I’d never seen the Orient Star GMT WZ0071DJ in person; and at the time I knew virtually nothing about its build quality. Plus, you know, it’s Japanese Domestic Market only, so it’s not even available in my country. But when I saw it for the first time online while I was researching cool GMTs… cue Marvin Gaye’s “Ain’t No Mountain High Enough.” I didn’t know how I was going to get it nor did I know where I was going to get it from, but I knew that when I first saw the Orient Star WZ0071DJ I was going to add it to my collection. Long story short – a quick visit to eBay, about a week of waiting, a lot of nail biting, then a little cardboard box covered in Japanese writing – and the watch was mine.


Since the case shares visual space with that beautiful blue dial and the red GMT hand, I think it’s easy to overlook. But the 41.5mm case is the lynch pin here IMO – the visual crux of the whole piece. It’s a bit hard to tell but the case is actually a touch chunky, but it’s actually still quite refined. Each side of the case is characterized by a thick, soft curve designed to hug the wrist just right with its 49mm lug to lug measurement. The case sides also feature a very clean brushed finish, which really supports the overall wrist presence of the Orient Star GMT. This brushed finished is subtly and tastefully contrasted with a high polished, smooth bezel, which features a thick beveling towards the flat, AR-coated sapphire crystal. Plus, the dial-side-up corner of the case where the brushed top joins the brushed side is softened by a flowing strip of high polish.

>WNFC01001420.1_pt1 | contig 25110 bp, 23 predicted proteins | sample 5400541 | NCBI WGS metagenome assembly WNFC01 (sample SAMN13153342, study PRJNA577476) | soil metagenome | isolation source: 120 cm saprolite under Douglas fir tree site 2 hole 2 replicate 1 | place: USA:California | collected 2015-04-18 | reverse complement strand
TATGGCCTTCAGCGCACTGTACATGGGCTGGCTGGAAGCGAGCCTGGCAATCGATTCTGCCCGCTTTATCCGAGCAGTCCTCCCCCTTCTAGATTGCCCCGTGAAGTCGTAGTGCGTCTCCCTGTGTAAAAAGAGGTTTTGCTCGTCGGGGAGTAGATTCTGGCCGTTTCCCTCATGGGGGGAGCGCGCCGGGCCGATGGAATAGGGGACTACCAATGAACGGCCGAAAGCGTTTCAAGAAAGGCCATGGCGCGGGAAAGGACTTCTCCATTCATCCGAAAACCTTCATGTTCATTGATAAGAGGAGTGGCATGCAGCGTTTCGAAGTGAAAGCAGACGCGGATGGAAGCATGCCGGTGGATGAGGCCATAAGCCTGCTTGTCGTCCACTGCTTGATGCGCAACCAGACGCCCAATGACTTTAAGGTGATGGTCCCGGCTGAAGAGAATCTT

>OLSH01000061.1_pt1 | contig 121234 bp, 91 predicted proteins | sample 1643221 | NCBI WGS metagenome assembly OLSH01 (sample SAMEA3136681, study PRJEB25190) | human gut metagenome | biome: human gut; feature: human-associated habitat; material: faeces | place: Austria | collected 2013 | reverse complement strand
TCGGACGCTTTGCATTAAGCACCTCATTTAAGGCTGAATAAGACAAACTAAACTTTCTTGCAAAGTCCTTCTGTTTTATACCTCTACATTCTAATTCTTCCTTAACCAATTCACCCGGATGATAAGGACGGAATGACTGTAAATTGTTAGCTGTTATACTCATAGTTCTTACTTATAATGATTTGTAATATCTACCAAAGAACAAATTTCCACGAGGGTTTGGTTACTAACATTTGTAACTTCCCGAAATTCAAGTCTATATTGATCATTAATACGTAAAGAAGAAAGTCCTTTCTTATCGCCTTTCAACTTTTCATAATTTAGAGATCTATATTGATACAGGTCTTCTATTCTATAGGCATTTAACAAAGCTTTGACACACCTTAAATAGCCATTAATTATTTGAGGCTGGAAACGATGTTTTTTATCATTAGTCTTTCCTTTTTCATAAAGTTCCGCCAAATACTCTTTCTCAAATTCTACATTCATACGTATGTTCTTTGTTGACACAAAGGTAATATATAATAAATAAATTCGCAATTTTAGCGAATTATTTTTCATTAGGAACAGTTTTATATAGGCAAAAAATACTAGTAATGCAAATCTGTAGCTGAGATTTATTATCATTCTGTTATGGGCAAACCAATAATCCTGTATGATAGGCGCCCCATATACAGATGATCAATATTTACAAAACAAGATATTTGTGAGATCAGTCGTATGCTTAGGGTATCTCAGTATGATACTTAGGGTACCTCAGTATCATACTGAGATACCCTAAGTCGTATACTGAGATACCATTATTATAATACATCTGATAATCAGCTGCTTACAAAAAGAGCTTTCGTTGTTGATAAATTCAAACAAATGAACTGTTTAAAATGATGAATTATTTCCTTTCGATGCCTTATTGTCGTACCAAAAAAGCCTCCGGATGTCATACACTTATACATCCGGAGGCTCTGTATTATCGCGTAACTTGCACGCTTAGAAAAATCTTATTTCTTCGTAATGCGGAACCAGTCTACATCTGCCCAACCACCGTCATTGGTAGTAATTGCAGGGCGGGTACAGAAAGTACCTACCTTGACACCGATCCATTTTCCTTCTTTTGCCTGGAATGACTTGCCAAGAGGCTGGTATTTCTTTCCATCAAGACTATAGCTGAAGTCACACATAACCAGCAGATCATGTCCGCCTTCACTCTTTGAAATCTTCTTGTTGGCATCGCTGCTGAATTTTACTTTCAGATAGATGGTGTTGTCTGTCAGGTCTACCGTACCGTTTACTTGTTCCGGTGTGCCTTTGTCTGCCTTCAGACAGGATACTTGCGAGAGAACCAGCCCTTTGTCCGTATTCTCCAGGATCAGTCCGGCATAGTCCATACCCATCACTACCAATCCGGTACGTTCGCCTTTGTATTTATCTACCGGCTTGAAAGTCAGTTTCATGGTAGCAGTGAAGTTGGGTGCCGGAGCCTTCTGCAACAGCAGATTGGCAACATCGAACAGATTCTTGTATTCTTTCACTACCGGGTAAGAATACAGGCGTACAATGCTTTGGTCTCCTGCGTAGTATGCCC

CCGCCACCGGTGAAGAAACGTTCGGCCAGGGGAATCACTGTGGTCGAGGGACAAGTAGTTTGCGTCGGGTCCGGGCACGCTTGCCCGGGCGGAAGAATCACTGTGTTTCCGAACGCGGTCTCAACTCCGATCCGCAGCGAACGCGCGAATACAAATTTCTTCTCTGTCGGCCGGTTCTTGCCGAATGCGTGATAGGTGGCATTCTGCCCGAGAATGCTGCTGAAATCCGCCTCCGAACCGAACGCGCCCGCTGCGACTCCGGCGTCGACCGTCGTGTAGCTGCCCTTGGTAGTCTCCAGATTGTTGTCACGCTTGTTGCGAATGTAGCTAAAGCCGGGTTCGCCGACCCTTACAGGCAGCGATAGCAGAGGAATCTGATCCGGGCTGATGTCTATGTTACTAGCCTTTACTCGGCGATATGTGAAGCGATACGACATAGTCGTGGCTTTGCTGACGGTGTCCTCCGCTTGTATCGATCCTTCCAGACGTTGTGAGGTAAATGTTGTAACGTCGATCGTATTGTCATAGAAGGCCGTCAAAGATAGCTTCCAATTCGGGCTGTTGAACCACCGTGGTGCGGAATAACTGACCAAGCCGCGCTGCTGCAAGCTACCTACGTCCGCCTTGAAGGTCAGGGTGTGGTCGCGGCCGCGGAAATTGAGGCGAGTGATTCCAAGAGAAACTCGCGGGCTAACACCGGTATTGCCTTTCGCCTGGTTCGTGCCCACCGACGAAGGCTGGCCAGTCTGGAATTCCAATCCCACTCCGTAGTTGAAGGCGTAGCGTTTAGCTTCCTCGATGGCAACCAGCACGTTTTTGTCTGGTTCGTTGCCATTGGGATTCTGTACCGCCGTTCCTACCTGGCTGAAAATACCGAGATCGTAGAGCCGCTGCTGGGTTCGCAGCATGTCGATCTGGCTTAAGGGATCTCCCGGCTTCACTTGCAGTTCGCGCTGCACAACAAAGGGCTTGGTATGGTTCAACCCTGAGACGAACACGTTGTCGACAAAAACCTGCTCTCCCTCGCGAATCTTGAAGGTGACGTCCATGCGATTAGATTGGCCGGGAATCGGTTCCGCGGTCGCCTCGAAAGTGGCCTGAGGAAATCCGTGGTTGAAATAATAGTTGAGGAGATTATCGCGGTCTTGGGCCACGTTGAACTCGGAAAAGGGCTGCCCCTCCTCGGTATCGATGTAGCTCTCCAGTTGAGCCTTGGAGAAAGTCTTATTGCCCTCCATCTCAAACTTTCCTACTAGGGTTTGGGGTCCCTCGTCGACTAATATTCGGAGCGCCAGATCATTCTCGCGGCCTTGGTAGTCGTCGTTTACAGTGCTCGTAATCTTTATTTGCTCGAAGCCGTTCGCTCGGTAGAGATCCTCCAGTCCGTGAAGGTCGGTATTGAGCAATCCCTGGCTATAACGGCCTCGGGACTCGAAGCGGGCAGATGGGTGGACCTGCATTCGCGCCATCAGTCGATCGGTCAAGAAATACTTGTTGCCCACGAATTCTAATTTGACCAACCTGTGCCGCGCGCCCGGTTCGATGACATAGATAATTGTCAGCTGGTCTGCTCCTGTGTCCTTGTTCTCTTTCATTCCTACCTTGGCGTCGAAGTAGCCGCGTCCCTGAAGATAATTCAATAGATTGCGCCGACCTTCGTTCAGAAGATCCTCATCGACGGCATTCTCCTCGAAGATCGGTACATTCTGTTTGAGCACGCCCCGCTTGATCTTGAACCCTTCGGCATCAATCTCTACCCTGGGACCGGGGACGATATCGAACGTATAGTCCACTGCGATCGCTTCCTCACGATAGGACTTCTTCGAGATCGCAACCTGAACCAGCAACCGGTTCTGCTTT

The screw-in, exhibition caseback starts wide towards the sides of the case and narrows into a slight protruding slope towards the exhibition crystal. The caseback features a very high polish, which is an interesting choice since casebacks are usually brushed. But I think with the exhibition caseback Orient figured you’d be staring at the back of the watch just as much as the front.